‘Oumuamua (Hawaiian for scout) is the first interstellar object to be discovered in 2017. First thought to be an alien-made object, multiple theories of its composition and origin exist, from dark interstellar dust clouds where no star light penetrates, to a fragment of an exoplanet ejected from another star system.

The Hawaiians were seafaring people who mastered navigation through astronomy and told stories about the stars above. Many astronomical objects are named from various mythical sources, such as the Greek and Roman deities of planets, and the figures of Inuit and celtic origins for smaller and far-flung objects. Jay extends this to ‘Oumuamua, as the many mysteries in its far-flung origins and billion year journey brings us insight about our relationship with the natural world.

Striking a balance between control and chance, Jay’s paintings undergo colour and surface changes over the duration of the creative process, reflecting physical properties of fluid dynamics and geological features of active planetary surfaces.

Applications of resinous paint unsettles underlying layers, causing fractures and eruptions on the surface, like hydrothermal vents and volcanic eruptions. These geological features indicate underwater oceans, increasingly commonly found on moons and exoplanets. As a major indicator of habitability, these features raise the existential question of life outside of earth.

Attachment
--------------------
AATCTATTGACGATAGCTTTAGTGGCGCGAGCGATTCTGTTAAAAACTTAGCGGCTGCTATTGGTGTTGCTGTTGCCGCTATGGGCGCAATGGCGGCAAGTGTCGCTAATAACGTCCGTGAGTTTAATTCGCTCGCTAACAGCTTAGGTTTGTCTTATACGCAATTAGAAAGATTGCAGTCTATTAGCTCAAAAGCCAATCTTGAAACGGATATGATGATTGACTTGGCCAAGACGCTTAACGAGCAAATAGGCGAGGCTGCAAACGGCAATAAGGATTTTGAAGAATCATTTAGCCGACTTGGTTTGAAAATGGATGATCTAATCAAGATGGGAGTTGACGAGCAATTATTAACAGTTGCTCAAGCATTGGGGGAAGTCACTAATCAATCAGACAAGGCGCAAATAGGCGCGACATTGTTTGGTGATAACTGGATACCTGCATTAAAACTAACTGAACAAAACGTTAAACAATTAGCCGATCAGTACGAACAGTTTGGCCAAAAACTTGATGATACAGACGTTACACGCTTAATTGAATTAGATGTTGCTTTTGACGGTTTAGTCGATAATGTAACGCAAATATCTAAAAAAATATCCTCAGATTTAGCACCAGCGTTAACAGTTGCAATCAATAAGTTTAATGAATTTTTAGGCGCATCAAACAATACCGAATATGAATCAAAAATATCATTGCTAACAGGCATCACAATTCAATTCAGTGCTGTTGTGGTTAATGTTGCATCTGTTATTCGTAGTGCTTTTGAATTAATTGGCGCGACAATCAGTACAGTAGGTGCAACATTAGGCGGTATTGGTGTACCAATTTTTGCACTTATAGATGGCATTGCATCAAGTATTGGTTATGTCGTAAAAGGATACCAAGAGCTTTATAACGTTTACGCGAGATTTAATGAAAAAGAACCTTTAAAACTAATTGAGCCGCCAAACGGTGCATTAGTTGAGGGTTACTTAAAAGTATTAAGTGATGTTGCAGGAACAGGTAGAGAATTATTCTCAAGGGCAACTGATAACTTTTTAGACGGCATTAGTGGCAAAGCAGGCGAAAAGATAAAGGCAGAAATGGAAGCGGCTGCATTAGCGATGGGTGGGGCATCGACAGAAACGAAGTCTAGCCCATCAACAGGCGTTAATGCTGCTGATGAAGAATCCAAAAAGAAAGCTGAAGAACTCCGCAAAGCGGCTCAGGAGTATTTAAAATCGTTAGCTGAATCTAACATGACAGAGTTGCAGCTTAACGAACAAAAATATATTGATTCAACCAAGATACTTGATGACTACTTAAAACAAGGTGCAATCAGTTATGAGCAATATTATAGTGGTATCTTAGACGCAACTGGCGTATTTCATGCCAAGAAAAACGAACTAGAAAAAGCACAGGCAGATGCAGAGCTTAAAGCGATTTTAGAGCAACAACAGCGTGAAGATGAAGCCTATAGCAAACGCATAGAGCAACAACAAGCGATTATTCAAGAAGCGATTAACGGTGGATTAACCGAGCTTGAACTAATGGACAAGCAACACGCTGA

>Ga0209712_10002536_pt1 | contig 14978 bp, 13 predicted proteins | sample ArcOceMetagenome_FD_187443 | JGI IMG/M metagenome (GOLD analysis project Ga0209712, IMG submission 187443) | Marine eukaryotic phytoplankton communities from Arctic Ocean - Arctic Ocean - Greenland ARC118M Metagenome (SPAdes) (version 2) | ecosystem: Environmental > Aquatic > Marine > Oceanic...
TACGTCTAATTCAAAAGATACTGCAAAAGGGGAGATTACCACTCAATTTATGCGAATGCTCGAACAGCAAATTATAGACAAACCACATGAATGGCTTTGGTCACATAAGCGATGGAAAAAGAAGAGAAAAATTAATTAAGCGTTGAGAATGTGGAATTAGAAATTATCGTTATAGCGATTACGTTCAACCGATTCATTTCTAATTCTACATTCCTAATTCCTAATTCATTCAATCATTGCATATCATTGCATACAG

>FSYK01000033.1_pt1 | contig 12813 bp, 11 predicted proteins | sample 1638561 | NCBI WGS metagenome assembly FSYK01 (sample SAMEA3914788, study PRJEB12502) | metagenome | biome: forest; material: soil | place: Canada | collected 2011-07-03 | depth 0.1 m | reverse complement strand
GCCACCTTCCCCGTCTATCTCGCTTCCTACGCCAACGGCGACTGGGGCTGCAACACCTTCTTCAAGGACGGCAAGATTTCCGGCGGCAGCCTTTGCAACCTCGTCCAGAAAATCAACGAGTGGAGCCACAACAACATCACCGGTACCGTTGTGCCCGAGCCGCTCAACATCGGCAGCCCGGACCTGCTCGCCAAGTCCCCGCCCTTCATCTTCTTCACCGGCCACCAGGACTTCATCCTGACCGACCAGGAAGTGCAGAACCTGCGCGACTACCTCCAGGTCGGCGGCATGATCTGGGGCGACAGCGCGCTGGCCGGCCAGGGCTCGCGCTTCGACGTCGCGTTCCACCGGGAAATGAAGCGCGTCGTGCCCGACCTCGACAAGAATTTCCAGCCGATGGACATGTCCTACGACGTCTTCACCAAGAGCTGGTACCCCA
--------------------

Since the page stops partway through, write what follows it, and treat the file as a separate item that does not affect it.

Jay embraces the earthly nature of household enamel paints and plays with the oxidation caused by the interaction of resins and pigments. By seeking out complementary combinations of colour, he pre-empts and orchestrates these shifts in tone and hue. Layers of Gloss paints and Resin diffuse into each other, creating colour combinations that are unattainable through traditional mixing techniques.

Mixing resin and enamel paints in precise combinations, Jay conducts a chemical orchestra made of the fractal, organic nature of synthetic chemical reactions in solvent-based paints. This technique Jay employs is specific to the climate of his studio in Singapore, where tropical temperatures and high humidity catalyses the interactions between paint, solvents and resin. Dust particles introduce nucleation sites where fractal blooms occur.

These works revolve around conditions of chance, counterbalance, contingency, and control culminating in his creative process, which doubles up as a deeper manifestation of spiritual inquiry in his identity. They continue to live on and evolve away from the artist's hands, reflecting the faith he places on each and every one of these pieces.

From navigating the expression of freedom in the anxieties of the infinite possibilities, inquiring properties of the material world, to realising how acts of observations define reality, these examples of what one experiences in life are actionised into the simple expression of objects we call art. Jay Ho has found faith for him to be embedded in this process of art making.

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